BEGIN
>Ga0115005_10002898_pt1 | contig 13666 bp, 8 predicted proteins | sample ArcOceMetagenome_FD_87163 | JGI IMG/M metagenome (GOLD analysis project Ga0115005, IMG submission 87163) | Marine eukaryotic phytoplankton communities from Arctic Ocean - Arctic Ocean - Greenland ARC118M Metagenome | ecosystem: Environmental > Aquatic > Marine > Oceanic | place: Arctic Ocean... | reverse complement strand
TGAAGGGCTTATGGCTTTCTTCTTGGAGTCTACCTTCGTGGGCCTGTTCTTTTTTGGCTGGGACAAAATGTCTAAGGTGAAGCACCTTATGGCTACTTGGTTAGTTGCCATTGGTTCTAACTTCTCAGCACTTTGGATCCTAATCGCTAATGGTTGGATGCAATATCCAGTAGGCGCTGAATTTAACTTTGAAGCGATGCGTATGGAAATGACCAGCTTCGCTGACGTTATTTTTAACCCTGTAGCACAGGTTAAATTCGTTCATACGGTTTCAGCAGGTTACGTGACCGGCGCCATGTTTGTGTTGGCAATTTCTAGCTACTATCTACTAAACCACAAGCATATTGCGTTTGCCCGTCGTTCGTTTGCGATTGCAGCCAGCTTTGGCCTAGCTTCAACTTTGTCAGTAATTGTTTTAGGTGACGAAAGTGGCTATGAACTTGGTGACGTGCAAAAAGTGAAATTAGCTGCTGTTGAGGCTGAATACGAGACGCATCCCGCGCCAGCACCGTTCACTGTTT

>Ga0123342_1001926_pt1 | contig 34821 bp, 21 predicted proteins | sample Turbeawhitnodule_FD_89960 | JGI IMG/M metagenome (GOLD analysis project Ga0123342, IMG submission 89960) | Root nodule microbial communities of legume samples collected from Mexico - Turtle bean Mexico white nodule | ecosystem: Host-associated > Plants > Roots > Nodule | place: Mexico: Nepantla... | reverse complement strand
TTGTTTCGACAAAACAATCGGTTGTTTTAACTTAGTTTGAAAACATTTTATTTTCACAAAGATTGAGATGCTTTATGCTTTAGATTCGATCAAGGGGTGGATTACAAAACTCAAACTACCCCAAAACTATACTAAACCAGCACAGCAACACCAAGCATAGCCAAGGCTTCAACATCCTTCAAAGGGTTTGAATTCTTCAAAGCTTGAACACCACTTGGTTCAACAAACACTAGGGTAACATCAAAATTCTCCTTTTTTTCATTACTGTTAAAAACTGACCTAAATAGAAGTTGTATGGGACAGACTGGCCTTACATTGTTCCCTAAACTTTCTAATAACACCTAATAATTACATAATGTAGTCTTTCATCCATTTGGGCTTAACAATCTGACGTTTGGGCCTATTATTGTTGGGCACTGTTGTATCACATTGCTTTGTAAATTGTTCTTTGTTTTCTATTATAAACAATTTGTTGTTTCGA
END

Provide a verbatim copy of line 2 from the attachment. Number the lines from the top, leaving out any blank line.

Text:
TGAAGGGCTTATGGCTTTCTTCTTGGAGTCTACCTTCGTGGGCCTGTTCTTTTTTGGCTGGGACAAAATGTCTAAGGTGAAGCACCTTATGGCTACTTGGTTAGTTGCCATTGGTTCTAACTTCTCAGCACTTTGGATCCTAATCGCTAATGGTTGGATGCAATATCCAGTAGGCGCTGAATTTAACTTTGAAGCGATGCGTATGGAAATGACCAGCTTCGCTGACGTTATTTTTAACCCTGTAGCACAGGTTAAATTCGTTCATACGGTTTCAGCAGGTTACGTGACCGGCGCCATGTTTGTGTTGGCAATTTCTAGCTACTATCTACTAAACCACAAGCATATTGCGTTTGCCCGTCGTTCGTTTGCGATTGCAGCCAGCTTTGGCCTAGCTTCAACTTTGTCAGTAATTGTTTTAGGTGACGAAAGTGGCTATGAACTTGGTGACGTGCAAAAAGTGAAATTAGCTGCTGTTGAGGCTGAATACGAGACGCATCCCGCGCCAGCACCGTTCACTGTTT